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Receiving a developmental diagnosis of any kind can be extremely stressful for children as well as their families. In addition, prioritizing next steps and navigating community resources can present another unique set of challenges.
The information below provides a starting point for obtaining appropriate services for your child. The resources provided do not represent an endorsement by Texas Children’s Hospital of any agencies or providers listed.
If you have a child between the ages of 0-3, and are concerned about his or her development, you can request an in-home evaluation of your child. ECI may be able to offer early intervention such as developmental services, occupational therapy or speech therapy. Click the link above to learn more about ECI services and to locate your local ECI provider. Requesting an evaluation can be done by contacting your local ECI provider and does not require a physician referral.
If you have a child over the age of 3, and are concerned regarding his or her development and/or school performance, you can request an evaluation for special education services through your local public school. This evaluation will help determine the types of interventions that may be offered to your child at school. Appropriate school services can help to address your child’s educational needs and can be requested prior to your child receiving a medical diagnosis.
Availability of financial resources will vary based on your child’s diagnoses and individual needs and your family’s financial situation. Financial assistance is not available to all families, but we encourage all families to be aware of the options available for financial assistance, as some of the applications may be time sensitive. All of the options listed require your child to have an established intellectual and/or developmental diagnosis.
As your child grows and develops, you may notice behaviors that become more challenging. These behaviors can often be addressed through a combination of medical and therapeutic treatments. In addition, there are several programs within the community that help to teach parents strategies they can use at home to increase desirable behaviors and reduce those less desirable behaviors.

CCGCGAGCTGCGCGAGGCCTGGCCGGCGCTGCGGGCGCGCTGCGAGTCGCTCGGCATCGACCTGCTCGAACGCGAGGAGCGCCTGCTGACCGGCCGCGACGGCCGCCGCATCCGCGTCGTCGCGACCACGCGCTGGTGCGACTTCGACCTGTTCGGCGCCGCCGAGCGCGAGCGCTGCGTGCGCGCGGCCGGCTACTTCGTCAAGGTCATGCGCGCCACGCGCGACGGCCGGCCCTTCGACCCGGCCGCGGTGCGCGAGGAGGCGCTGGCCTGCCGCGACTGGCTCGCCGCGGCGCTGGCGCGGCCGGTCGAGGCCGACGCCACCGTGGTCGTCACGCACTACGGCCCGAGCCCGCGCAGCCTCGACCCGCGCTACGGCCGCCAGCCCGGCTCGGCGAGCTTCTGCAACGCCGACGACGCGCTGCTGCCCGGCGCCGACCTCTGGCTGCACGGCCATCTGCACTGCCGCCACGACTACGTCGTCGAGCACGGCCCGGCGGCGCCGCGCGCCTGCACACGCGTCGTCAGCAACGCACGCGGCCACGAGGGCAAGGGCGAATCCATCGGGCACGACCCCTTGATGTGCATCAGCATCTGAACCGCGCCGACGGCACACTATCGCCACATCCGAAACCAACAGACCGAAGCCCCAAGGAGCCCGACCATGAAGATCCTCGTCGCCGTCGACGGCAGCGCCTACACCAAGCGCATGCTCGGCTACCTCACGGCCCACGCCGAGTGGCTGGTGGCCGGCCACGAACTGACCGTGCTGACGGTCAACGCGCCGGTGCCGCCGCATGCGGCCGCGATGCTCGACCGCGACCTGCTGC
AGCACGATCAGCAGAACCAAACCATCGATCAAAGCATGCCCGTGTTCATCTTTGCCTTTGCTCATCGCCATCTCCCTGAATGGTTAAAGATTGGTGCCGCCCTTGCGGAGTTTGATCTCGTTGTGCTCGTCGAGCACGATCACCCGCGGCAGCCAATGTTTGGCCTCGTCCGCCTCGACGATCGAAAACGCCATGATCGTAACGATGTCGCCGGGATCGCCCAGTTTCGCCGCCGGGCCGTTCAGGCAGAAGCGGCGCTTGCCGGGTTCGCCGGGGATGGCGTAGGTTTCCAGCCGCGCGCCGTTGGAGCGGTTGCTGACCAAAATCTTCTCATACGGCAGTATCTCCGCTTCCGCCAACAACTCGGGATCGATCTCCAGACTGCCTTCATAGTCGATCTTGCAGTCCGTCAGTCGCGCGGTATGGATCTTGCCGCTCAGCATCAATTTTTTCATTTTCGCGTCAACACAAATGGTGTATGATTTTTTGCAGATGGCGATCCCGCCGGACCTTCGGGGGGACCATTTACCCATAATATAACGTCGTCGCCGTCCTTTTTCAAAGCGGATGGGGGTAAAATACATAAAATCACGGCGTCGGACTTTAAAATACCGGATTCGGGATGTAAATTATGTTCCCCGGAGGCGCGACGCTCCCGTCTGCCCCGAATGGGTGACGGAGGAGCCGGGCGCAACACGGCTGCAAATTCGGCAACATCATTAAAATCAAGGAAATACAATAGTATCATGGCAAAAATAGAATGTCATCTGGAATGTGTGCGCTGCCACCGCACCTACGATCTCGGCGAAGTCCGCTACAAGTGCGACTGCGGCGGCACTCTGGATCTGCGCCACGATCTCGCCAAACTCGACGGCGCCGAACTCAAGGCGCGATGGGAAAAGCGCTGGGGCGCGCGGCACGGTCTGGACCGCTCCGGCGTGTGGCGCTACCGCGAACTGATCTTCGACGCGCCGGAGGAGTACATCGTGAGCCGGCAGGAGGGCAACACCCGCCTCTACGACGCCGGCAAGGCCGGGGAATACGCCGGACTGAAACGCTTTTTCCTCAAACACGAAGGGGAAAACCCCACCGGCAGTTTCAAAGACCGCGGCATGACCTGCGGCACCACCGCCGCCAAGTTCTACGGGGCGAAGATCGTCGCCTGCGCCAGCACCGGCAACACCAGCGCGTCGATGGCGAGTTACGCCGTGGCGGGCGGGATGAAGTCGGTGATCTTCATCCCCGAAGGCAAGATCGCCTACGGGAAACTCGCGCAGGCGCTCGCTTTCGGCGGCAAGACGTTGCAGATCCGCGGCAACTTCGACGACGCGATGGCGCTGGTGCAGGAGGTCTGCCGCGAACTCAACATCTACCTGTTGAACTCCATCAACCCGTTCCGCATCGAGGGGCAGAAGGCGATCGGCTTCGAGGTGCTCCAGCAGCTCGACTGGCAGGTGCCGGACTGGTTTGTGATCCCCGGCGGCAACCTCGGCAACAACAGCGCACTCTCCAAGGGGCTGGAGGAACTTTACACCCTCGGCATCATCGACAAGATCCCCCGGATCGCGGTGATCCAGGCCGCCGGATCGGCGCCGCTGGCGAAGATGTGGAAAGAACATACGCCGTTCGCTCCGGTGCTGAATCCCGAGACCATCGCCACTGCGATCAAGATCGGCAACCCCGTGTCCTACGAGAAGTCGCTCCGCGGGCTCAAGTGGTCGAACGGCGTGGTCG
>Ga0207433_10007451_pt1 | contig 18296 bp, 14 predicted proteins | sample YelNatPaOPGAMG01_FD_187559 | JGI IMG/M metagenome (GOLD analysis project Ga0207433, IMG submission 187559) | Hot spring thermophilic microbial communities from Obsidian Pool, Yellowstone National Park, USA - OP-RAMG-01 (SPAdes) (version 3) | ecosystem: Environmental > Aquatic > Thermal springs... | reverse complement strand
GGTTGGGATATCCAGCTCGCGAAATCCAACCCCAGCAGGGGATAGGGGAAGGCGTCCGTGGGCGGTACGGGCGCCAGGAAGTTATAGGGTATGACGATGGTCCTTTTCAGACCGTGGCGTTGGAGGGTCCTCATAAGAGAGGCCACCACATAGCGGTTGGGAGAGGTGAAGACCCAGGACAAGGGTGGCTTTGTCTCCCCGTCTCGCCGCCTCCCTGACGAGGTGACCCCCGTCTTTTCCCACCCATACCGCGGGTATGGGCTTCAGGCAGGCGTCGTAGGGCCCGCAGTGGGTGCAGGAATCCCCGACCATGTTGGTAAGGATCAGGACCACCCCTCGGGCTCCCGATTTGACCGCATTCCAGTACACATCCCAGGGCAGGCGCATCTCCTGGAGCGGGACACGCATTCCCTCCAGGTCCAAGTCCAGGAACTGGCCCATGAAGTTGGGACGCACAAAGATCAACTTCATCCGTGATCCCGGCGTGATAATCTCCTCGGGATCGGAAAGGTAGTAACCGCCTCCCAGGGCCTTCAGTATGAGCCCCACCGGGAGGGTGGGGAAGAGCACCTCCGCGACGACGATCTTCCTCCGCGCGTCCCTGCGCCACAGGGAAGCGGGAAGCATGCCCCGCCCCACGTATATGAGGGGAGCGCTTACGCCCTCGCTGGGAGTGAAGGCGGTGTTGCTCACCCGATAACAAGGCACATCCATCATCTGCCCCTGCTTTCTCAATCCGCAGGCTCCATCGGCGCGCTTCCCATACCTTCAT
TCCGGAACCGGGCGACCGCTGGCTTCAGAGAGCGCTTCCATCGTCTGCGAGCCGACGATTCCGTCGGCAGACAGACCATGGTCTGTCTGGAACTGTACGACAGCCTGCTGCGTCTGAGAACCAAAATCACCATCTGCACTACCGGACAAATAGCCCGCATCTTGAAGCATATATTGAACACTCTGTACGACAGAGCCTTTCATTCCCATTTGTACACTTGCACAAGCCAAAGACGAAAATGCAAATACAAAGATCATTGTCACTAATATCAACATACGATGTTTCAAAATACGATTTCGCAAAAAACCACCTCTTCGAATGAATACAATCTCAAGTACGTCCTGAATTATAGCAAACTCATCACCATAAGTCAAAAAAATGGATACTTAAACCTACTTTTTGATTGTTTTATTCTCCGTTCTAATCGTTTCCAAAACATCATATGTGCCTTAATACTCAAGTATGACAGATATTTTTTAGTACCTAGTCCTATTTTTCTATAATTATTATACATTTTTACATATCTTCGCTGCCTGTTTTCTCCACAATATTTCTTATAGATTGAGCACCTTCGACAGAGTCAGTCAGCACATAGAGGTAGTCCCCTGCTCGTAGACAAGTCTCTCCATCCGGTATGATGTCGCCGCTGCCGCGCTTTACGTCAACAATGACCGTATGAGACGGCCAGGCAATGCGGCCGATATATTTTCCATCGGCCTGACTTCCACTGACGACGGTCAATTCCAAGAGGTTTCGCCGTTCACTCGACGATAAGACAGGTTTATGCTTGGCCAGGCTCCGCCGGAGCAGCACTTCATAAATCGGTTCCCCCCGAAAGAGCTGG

Social skills interventions, although not typically covered by insurance, can be useful in helping your child build the appropriate skills needed to make and maintain friendships and to help prepare them for greater success in school and the workplace. Social skills training may be provided in a group or individual setting depending on your child’s needs.
Support groups provide a safe environment for parents and/or children to come together and share their lives, experiences, and stories. Support groups are a great way for you and your child to build a strong and supportive network of friendships. Research has shown that having a strong support system helps to improve coping and reduce caregiver stress.
Respite care allows caregivers of children with special needs the opportunity to have time away from the demands of caregiving. These services can be provided at a variety of public locations such as churches or community organizations, where children have the opportunity to socialize, or can take place within your home. Respite care can provide both parents and children a much needed break and the chance to relax and recharge.
Many parents of children with intellectual and developmental disabilities will begin to plan for their child’s transition into adulthood as their child enters adolescence. This transition may affect not only the social and emotional well-being of their children, but their child’s medical care and financial security as well. While this may cause a lot of stress for parents and children alike, it is vital that parents have a plan in mind prior to their child’s 18th birthday. Transition options will vary greatly depending on your child’s development, but their medical providers, therapists, and school can take an active role in the transition process as well.
Afterschool and summer recreational activities may help children develop social skills, learn teamwork, build self-esteem, create friendships, and feel a sense of belonging. There are a number of recreational opportunities throughout the Houston and surrounding areas that may be of interest to your child.
If you are thinking about harming yourself or another person, or have thoughts about suicide, tell someone who can help right away:
- Call your doctor’s office.
- Call 911 for emergency services.
- Go to the nearest hospital emergency room.
- Call the toll-free, 24 hour National Suicide Prevention Lifeline at 1-800-273-8255.
Ask a family member or friend to help you make these calls or take you to the hospital.
Reading and keeping up with current information and resources within the community is one of the most important steps that parents can take in accessing current services for their child, as well as preparing for the future. Click the link below for more information on websites and books of various topics.
Meyer Center for Developmental Pediatrics and Autism Newsletter Publications
- 3/9/2020 - COVID-19 Resources and Guidance
- 3/16/2020 - Behavior Guidance During COVID-19
- 3/23/2020 - Education and Emotional Health
- 4/6/2020 - Supporting Families: Help Us, Help You!
- 4/13/2020 - Empowering Parents: In-Home Therapy Strategies
- 4/20/2020 - Basic Needs Resources
- 4/27/2020 - Living Day to Day in Quarantine
- 5/4/2020 - Teens, Tweens, and Transition Themes
- 5/11/2020 - Special Education at Home
- 6/1/2020 - Moving Forward in the Face of Current Events
- 8/17/2020 - Back to School….During a Pandemic
- 10/15/2020 - Stand Up and Speak Up!